PMT 2015-094 by Kenneth L. Gentry, Jr.
Partick W. writes:
“One thing I’m a little confused about is the ultimate end of history. Does man remain on earth when Christ returns? After Christ has put all enemies under his feet and handed over the kingdom to the Father, does heaven and hell “merge” and man remains on earth for a lack of better words while Christ is present physically (assuming also still in some sense everywhere present because he’s God). I’m so confused as I feel like I always hear by and large from Christians is to just go to heaven and it seems many believe the present earth to be destroyed. Or is there something else beyond earth/heaven?”
Ken Gentry responds:
Basically, I believe that when we die now (in history) we go to heaven — as did the disciples, the thief on the cross, and Paul the apostle:
To the thief, Jesus said in Luke 23:43: “Truly I say to you, today you shall be with Me in Paradise.”
To the disciples the Lord promised in John 14:2–3: “In My Father’s house are many dwelling places; if it were not so, I would have told you; for I go to prepare a place for you. If I go and prepare a place for you, I will come again and receive you to Myself, that where I am, there you may be also.” (This “coming” refers to his coming to each of them at their physical deaths, otherwise they would not enter into glory until the end of history.)
Paul stated in Phil 1:21–24: “For to me, to live is Christ and to die is gain. But if I am to live on in the flesh, this will mean fruitful labor for me; and I do not know which to choose. But I am hard-pressed from both directions, having the desire to depart and be with Christ, for that is very much better; yet to remain on in the flesh is more necessary for your sake.”
He Shall Have Dominion
(paperback by Kenneth Gentry)
A classic, thorough explanation and defense of postmillennialism (600 pages)
See more study materials at: www.KennethGentry.com
But at the end of history when the Lord returns we will be given our physical, resurrected, final bodies that are incorruptible: “Now I say this, brethren, that flesh and blood cannot inherit the kingdom of God; nor does the perishable inherit the imperishable. Behold, I tell you a mystery; we will not all sleep, but we will all be changed, in a moment, in the twinkling of an eye, at the last trumpet; for the trumpet will sound, and the dead will be raised imperishable, and we will be changed. For this perishable must put on the imperishable, and this mortal must put on immortality” (1 Cor 15:50-53).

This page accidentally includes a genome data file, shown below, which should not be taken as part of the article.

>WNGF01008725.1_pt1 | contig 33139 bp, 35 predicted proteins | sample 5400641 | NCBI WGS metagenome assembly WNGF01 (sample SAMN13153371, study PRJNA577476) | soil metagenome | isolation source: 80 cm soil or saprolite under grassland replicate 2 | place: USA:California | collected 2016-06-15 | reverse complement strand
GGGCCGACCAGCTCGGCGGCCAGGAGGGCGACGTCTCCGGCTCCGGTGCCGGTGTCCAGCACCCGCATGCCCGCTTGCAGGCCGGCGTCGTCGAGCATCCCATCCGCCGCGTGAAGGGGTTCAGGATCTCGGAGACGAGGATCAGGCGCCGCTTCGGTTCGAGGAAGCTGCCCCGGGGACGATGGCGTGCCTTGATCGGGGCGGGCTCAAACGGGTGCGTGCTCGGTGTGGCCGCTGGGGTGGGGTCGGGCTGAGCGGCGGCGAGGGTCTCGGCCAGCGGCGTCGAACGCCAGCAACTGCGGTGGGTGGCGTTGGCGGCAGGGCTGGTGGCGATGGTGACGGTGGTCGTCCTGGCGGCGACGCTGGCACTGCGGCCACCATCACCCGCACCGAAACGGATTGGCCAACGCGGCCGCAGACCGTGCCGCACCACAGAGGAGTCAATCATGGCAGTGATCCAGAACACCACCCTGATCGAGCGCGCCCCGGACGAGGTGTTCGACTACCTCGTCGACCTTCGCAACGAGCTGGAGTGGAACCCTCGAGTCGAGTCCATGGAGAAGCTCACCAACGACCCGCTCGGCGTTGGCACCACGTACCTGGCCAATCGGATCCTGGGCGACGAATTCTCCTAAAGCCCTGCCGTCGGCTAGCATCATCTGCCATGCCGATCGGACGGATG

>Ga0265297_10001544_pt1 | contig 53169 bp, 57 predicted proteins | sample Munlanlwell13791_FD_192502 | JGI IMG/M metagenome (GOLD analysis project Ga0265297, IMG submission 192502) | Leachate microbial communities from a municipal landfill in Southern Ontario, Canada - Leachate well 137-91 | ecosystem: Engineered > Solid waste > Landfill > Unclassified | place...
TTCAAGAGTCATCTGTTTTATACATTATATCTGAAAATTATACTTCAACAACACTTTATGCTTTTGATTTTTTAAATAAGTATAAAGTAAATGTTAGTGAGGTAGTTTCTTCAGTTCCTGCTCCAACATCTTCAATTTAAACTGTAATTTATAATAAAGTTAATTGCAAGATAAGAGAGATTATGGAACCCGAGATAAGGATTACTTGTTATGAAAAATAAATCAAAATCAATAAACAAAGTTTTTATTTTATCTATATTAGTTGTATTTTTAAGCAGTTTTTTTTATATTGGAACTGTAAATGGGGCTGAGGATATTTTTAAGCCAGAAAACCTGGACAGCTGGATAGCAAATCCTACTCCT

This transformation of our bodies will be on “the last day”: “This is the will of Him who sent Me, that of all that He has given Me I lose nothing, but raise it up on the last day. (John 6:39). These bodies are designed for a physical realm rather than a spiritual realm. After all, God created angels as spirits: “Are they not all ministering spirits, sent out to render service for the sake of those who will inherit salvation?” (Heb. 1:14). Whereas God created us a physical creatures designed for a physical world: “Then the LORD God formed man of dust from the ground, and breathed into his nostrils the breath of life; and man became a living being” (Gen. 2:7).
So on “the last day” God will re-fashion the earth and we will enter the consummate, final new earth: “But the day of the Lord will come like a thief, in which the heavens will pass away with a roar and the elements will be destroyed with intense heat, and the earth and its works will be burned up. Since all these things are to be destroyed in this way, what sort of people ought you to be in holy conduct and godliness, looking for and hastening the coming of the day of God, because of which the heavens will be destroyed by burning, and the elements will melt with intense heat! But according to His promise we are looking for new heavens and a new earth, in which righteousness dwells” (2 Pet 3:10–13).
Thus, we now enjoy the spiritual preparation for the consummate new creation: we are spiritually new creations in Christ: “Therefore if anyone is in Christ, he is a new creature; the old things passed away; behold, new things have come” (2 Cor 5:17). And we have been spiritually resurrected: “God, being rich in mercy, because of His great love with which He loved us, even when we were dead in our transgressions, made us alive together with Christ (by grace you have been saved), and raised us up with Him, and seated us with Him in the heavenly places in Christ Jesus” (Eph 2:4–6; cp. John 5:25). But then on the last day we will be physically resurrected for the physical new creation.
Bringing Heaven Down to Earth
(by Nathan Bierma)
A Reformed study of heaven. By taking a new look at the biblical picture of heaven,
Nathan Bierma shows readers how heaven can be a relevant, meaningful,
inspiring engine of Christian faith and kingdom service.
See more study materials at: www.KennethGentry.com
This theological perspective is called the “Now / But Not Yet” approach. That is, we now spiritually enjoy — by way of anticipation — the future full, glorious reality to come. Jesus links these two realities for us in John 5:25–29:
“Truly, truly, I say to you, an hour is coming and now is, when the dead will hear the voice of the Son of God, and those who hear will live. For just as the Father has life in Himself, even so He gave to the Son also to have life in Himself; and He gave Him authority to execute judgment, because He is the Son of Man. Do not marvel at this; for an hour is coming, in which all who are in the tombs will hear His voice, and will come forth; those who did the good deeds to a resurrection of life, those who committed the evil deeds to a resurrection of judgment.”